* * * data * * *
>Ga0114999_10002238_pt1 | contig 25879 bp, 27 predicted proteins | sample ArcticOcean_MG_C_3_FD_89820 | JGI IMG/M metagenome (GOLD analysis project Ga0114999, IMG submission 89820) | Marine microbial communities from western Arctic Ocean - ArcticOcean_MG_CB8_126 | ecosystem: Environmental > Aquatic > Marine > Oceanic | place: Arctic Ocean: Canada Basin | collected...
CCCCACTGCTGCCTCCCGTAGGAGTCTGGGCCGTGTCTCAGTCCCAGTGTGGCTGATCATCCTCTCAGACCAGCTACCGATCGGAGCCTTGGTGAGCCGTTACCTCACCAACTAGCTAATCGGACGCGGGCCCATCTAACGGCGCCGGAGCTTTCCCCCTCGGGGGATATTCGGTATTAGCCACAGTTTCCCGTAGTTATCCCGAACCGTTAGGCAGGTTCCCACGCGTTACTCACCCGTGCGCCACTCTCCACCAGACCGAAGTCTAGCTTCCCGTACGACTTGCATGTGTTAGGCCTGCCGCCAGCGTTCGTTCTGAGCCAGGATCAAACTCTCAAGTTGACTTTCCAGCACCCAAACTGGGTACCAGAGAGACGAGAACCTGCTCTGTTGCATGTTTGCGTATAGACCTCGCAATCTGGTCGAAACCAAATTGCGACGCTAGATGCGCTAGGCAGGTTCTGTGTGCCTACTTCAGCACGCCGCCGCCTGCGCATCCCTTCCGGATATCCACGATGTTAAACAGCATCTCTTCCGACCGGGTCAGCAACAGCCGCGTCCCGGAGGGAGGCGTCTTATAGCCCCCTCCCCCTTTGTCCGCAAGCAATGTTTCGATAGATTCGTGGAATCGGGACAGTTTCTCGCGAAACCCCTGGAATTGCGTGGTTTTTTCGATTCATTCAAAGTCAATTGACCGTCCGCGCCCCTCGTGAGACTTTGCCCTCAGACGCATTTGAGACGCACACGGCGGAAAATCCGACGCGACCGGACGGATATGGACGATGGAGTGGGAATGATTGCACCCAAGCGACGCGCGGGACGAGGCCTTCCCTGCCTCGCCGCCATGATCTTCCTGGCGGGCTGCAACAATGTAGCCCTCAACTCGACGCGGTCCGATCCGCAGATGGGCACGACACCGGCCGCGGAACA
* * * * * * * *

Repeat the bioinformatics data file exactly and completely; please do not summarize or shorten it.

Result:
>Ga0114999_10002238_pt1 | contig 25879 bp, 27 predicted proteins | sample ArcticOcean_MG_C_3_FD_89820 | JGI IMG/M metagenome (GOLD analysis project Ga0114999, IMG submission 89820) | Marine microbial communities from western Arctic Ocean - ArcticOcean_MG_CB8_126 | ecosystem: Environmental > Aquatic > Marine > Oceanic | place: Arctic Ocean: Canada Basin | collected...
CCCCACTGCTGCCTCCCGTAGGAGTCTGGGCCGTGTCTCAGTCCCAGTGTGGCTGATCATCCTCTCAGACCAGCTACCGATCGGAGCCTTGGTGAGCCGTTACCTCACCAACTAGCTAATCGGACGCGGGCCCATCTAACGGCGCCGGAGCTTTCCCCCTCGGGGGATATTCGGTATTAGCCACAGTTTCCCGTAGTTATCCCGAACCGTTAGGCAGGTTCCCACGCGTTACTCACCCGTGCGCCACTCTCCACCAGACCGAAGTCTAGCTTCCCGTACGACTTGCATGTGTTAGGCCTGCCGCCAGCGTTCGTTCTGAGCCAGGATCAAACTCTCAAGTTGACTTTCCAGCACCCAAACTGGGTACCAGAGAGACGAGAACCTGCTCTGTTGCATGTTTGCGTATAGACCTCGCAATCTGGTCGAAACCAAATTGCGACGCTAGATGCGCTAGGCAGGTTCTGTGTGCCTACTTCAGCACGCCGCCGCCTGCGCATCCCTTCCGGATATCCACGATGTTAAACAGCATCTCTTCCGACCGGGTCAGCAACAGCCGCGTCCCGGAGGGAGGCGTCTTATAGCCCCCTCCCCCTTTGTCCGCAAGCAATGTTTCGATAGATTCGTGGAATCGGGACAGTTTCTCGCGAAACCCCTGGAATTGCGTGGTTTTTTCGATTCATTCAAAGTCAATTGACCGTCCGCGCCCCTCGTGAGACTTTGCCCTCAGACGCATTTGAGACGCACACGGCGGAAAATCCGACGCGACCGGACGGATATGGACGATGGAGTGGGAATGATTGCACCCAAGCGACGCGCGGGACGAGGCCTTCCCTGCCTCGCCGCCATGATCTTCCTGGCGGGCTGCAACAATGTAGCCCTCAACTCGACGCGGTCCGATCCGCAGATGGGCACGACACCGGCCGCGGAACA